Wednesday, March 27, 2013

Developing Style

A question commonly asked on the internets is "How can I develop my own style?" or something similar. This post is an effort to answer that question in a more useful way than is frequently done.

First, I've talked about style in this post which might be worth reviewing. In brief, I consider a style to be a set of photographic choices that are made the same way, repeatedly. Photographic choices cover a lot of ground. Essentially, everything that goes into a photograph is a choice made by the photographer. Photography is the fine art with almost no physical skills: making a photograph consists almost entirely of simply making choices. A style is a set of those choices made in advance, and made the same way for each photograph.

In order for a style to work, it must be applied consistently across a body of work. A small portfolio, or everything you make, or anything in between. The style must also be visible, the choices must be obvious enough to the viewer to create a visual coherence within the body of work. Finally, the style should support the subject and the ideas. Visually dramatic choices for visually dramatic subjects -- or to emphasize and underscore the banality of the subject, for example.

So how do you develop a style? You do not simply go out and shoot a lot, and wait for your own unique style to emerge. We have many photo sharing sites that provide ample evidence that this does not work. Shooting a lot is probably necessary, but not sufficient.

You need to look at photographs, you need to make photographs, and you need to look at your own photographs.

What do you like, and what don't you like? More generally, what elements of the photographs (yours and others) do you wish to keep and emphasize, and what elements don't you? If your goal is commercial success, you might well develop one or more styles that you quite dislike, but which are marketable. At this point you're thinking purely in terms of final results - do you like the color palette? The way the light wraps? The way the subjects look?

If you have any photographic sensibility, the effects you're finding desirable will support the subjects, they will "work" for the photographs you want to make. Still, this is a good time to double-check that, and discard any effects that you just love for their own sake. Stick to effects that "work" with the image.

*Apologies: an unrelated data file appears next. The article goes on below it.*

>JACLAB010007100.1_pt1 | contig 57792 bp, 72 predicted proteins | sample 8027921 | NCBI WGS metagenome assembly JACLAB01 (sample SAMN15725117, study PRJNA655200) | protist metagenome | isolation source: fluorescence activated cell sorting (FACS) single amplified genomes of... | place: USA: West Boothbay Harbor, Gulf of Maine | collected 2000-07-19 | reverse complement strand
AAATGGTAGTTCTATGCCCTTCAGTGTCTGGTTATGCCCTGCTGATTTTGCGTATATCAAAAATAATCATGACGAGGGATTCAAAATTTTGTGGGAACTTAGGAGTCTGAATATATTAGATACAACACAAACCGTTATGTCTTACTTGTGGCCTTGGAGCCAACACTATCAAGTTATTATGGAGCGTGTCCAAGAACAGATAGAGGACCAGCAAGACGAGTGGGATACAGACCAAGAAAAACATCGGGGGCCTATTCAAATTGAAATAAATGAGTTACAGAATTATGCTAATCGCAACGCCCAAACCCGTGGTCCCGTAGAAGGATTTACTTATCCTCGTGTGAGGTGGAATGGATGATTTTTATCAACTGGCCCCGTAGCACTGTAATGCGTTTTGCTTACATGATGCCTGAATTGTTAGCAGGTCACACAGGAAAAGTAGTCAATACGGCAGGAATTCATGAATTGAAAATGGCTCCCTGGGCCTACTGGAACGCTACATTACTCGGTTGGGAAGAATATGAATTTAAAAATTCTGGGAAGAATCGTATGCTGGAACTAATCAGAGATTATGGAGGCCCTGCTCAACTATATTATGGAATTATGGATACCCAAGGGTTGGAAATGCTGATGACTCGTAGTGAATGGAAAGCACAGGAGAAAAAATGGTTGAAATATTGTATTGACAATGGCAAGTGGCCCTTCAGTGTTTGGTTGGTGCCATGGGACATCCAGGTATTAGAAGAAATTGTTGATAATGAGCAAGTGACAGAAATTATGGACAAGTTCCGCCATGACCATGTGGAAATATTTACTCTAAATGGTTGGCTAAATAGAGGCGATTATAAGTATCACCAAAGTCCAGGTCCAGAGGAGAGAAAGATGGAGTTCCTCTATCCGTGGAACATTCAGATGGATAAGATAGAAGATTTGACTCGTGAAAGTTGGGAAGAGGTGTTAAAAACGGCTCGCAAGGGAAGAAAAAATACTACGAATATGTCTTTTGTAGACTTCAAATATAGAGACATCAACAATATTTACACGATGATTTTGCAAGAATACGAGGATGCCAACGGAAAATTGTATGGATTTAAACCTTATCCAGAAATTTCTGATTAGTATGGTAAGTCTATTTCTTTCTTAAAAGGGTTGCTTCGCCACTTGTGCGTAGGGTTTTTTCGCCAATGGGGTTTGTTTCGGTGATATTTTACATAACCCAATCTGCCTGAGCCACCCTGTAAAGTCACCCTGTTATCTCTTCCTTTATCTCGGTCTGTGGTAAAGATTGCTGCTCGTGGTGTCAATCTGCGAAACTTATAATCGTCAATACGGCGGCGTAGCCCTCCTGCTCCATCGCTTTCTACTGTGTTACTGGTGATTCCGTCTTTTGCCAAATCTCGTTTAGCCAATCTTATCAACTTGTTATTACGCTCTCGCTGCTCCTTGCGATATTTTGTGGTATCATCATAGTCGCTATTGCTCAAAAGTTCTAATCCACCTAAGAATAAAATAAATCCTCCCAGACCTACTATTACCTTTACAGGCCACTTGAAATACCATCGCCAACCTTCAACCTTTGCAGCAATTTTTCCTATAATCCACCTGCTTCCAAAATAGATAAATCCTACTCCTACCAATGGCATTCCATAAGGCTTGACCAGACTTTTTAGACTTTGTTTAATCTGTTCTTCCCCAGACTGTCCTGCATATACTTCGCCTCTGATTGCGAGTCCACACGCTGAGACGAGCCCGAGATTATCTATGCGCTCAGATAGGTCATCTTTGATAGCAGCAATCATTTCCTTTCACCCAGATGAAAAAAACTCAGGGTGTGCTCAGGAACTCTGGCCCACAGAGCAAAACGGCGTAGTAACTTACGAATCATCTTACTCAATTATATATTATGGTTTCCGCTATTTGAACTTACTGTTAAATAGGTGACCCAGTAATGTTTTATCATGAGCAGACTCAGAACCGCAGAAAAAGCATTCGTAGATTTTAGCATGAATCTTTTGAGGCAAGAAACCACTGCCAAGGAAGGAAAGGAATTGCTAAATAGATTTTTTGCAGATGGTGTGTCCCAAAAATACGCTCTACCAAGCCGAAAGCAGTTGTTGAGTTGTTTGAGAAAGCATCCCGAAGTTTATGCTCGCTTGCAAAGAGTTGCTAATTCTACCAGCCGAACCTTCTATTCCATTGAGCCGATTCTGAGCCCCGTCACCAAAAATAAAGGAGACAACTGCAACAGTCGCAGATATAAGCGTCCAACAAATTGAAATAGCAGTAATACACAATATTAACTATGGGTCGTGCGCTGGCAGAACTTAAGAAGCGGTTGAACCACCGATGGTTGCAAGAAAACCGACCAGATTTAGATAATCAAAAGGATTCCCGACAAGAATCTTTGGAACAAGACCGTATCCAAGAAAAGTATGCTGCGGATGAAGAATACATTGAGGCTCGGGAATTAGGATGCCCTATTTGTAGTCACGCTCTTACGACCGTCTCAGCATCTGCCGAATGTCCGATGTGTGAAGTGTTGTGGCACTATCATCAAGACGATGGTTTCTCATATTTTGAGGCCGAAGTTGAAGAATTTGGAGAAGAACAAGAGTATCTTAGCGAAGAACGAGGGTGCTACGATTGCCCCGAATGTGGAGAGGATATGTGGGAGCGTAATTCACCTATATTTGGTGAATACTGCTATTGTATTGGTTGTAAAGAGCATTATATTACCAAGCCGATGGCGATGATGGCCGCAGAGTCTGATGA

Convert these desirable effects into photographic choices. Color rendering might be reduced to an approach to color in post-processing. Light wrap probably reduces to placement of strobes or reflectors. The way the subject looks might be reduced to a camera angle, or a camera height, that produces the effect that you like. Perhaps you simply like a certain type of subject. Perhaps you're looking for a certain way skin tones textures are rendered.

This doesn't have to be all conscious. Some things probably will evolve organically, without you being aware of them. Your mind may well absorb things you're seeing, and you may well unconsciously use those visual ideas. That's ok too. The main thing is to be looking and absorbing and thinking.

This process goes around and around, your style or styles being refined and evolving. You might refine a single style to a razor edge, and work entirely within it. The process might also spin off alternate styles, especially if you are working commercially. You might develop a portfolio of quite different and distinct styles. Nobody says you have to have 1 or 10 or 100.

It's not a process which stops. You don't develop a style, boil it down to a set of 4 photoshop actions, and stop. Well, you could. You'd probably get bored, and your commercial success would probably dry up. I don't recommend it. I recommend continuing to look at other people's photographs, and at your own, "borrowing" new ideas constantly, and trying to integrate them in to your own work.

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